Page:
Regeneron has certainly made a big move, yet Cramer thinks it still has room to run.
Cramer noted the company's sales of its new Eylea eye drug for the leading cause of blindness in the elderly has continued to soar. Eylea, which improves vision in patients with age-related macular degeneration, saw U.S. sales rise to $276 million in the fourth quarter despite major storms that disrupted business in the Northeast during the period. Eylea sales were $244 million in the previous quarter. The biotechnology company reaffirmed the 2013 Eylea sales forecast of $1.2 billion to $1.3 billion it issued in January.
Cramer is also hopeful about the drug Zaltrap, which was approved in the United States in August to treat colorectal cancer. It had sales of $23 million for its first full quarter. Last month, European regulators approved the drug.
"Beyond these drugs, though, Regeneron is a research and development machine," Cramer added. "The company has an incredibly antibody discovery platform that drives its new drug pipeline and this platform is so good that Sanofi made a deal with Regeneron to provide $160 million in annual funding for preclinical work."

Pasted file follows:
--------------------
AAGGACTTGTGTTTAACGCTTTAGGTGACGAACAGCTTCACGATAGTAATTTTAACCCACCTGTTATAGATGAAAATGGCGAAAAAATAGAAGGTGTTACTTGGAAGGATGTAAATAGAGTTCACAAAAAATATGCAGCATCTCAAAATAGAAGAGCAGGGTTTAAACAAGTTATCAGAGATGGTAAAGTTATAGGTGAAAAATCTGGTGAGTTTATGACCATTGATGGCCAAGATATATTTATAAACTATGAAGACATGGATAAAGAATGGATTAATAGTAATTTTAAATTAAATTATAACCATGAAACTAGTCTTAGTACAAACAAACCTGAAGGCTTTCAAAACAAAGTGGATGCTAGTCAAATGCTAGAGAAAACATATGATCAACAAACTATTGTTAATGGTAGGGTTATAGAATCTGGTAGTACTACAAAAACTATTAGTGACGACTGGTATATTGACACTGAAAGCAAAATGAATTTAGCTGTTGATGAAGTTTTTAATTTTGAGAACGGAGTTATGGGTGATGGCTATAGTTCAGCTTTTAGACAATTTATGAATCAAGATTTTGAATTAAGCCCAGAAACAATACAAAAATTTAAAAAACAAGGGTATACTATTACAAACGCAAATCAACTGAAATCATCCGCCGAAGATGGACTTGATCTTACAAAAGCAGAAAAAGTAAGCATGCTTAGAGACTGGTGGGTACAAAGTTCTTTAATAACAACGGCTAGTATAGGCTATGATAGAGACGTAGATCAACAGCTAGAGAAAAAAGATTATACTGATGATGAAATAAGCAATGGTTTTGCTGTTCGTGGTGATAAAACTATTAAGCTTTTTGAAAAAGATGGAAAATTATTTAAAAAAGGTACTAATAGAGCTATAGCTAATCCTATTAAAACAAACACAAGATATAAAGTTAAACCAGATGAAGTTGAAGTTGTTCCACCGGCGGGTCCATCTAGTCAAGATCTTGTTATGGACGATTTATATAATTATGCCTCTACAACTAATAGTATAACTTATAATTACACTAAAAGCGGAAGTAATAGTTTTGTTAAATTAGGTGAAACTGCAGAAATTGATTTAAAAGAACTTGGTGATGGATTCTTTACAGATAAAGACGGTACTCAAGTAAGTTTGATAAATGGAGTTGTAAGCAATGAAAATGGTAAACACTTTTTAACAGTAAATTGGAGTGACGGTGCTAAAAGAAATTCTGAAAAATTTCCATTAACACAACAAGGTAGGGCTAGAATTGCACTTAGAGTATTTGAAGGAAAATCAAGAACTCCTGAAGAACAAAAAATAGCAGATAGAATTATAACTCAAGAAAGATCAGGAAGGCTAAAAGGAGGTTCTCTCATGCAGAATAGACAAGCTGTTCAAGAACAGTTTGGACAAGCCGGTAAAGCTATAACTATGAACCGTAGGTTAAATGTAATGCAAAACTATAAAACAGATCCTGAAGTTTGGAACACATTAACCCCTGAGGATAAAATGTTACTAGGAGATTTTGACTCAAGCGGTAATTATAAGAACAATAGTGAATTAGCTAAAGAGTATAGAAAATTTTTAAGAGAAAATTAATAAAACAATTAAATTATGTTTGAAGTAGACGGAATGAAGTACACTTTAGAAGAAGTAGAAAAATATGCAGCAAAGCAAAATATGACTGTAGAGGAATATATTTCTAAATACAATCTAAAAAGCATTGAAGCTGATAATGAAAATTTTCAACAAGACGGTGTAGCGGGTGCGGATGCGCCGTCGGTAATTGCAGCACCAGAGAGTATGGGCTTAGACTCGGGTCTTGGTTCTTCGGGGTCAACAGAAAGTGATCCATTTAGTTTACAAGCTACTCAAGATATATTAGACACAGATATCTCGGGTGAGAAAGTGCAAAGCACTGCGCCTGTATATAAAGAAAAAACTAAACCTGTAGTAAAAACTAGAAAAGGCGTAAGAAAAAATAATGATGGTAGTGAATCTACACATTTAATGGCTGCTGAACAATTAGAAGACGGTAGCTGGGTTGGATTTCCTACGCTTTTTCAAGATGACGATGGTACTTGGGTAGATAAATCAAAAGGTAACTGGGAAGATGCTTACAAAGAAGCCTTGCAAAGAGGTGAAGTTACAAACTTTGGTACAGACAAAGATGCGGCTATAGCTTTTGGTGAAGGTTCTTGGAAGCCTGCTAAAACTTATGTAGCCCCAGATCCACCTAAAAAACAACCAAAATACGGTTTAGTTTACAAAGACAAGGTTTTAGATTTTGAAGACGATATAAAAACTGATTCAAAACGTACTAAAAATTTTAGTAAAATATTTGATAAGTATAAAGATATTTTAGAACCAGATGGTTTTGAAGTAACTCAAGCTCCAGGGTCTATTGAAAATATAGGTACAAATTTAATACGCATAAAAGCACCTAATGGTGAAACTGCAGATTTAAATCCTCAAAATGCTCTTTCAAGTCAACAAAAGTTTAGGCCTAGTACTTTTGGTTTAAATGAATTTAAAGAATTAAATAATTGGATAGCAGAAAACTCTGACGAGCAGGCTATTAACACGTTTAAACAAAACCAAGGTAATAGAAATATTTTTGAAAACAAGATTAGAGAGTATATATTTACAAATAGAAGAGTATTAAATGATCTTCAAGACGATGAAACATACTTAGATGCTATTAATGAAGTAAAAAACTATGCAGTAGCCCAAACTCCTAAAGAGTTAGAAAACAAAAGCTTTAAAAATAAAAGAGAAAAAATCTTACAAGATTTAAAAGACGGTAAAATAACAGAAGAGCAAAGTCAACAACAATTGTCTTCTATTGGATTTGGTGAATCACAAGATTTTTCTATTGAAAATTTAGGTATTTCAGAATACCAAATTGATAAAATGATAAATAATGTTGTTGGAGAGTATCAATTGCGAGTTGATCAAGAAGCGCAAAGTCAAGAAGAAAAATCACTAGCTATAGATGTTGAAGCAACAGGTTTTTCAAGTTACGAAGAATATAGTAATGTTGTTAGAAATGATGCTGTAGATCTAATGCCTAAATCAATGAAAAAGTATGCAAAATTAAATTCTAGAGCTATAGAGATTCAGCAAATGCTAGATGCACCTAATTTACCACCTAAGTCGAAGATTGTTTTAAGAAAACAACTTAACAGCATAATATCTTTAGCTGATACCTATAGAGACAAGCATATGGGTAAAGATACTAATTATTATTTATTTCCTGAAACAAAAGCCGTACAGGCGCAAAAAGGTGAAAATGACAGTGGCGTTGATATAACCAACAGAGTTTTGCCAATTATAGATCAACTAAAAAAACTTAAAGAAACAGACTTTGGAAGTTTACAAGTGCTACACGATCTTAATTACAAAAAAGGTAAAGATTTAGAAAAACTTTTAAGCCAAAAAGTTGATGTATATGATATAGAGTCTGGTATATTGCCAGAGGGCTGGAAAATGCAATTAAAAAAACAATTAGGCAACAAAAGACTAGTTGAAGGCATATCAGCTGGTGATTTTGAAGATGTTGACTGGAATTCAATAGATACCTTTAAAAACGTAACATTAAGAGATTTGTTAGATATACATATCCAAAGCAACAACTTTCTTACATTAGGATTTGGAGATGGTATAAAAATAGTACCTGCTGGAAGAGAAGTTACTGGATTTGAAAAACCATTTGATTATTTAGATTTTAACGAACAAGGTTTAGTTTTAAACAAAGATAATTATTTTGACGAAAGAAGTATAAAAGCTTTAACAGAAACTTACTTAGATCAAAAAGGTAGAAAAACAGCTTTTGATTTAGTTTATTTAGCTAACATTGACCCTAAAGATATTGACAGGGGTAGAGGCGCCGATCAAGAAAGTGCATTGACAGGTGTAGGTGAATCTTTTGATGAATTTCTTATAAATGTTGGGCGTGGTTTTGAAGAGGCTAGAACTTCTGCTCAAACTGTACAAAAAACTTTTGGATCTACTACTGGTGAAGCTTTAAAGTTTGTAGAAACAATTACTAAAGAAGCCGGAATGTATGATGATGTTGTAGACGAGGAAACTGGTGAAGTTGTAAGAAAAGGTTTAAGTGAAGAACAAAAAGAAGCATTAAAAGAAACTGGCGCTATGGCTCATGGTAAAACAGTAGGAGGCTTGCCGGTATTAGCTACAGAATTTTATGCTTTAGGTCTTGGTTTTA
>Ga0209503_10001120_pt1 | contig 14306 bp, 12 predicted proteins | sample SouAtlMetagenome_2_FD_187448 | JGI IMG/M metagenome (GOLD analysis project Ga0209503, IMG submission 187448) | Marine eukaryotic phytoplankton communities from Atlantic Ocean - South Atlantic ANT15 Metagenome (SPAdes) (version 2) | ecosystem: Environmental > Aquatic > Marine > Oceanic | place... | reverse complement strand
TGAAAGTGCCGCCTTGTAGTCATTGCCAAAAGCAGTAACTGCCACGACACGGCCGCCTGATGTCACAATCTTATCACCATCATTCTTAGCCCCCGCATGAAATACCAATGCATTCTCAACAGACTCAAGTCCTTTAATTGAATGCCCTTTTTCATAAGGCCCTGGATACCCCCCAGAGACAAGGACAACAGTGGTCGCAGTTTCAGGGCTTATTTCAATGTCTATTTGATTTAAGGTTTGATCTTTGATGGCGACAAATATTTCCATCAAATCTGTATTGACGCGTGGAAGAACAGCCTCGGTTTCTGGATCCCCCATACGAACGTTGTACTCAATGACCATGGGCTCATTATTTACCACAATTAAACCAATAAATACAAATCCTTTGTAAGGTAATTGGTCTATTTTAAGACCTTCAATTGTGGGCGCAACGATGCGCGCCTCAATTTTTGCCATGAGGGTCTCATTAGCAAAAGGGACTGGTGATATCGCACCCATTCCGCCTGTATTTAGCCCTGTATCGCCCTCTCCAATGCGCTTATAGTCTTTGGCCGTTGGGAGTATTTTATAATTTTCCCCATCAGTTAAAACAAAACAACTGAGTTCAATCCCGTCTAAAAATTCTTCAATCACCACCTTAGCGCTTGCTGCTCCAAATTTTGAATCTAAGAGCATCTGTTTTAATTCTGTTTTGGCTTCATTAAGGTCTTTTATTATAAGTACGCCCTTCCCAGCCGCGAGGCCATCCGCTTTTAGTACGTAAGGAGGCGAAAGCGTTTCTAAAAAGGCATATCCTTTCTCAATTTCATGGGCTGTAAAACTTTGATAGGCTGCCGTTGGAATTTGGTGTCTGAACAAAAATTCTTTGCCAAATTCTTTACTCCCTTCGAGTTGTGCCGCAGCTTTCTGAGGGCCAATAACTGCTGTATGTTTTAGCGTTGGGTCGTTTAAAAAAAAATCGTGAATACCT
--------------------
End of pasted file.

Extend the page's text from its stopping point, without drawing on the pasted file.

Looking forward, Cramer noted Regeneron has a number of potentially hot drugs, which could net the company millions of dollars.
So what's the bottom line?
"You know I hate to chase and only a handful of stocks are up as much as Regeneron over the past eight years. But this biotech play is a real up and comer and I think it's not finished going higher," Cramer said. "Put simply, the Regeneron growth story is far from over."
— Reuters contributed to this report
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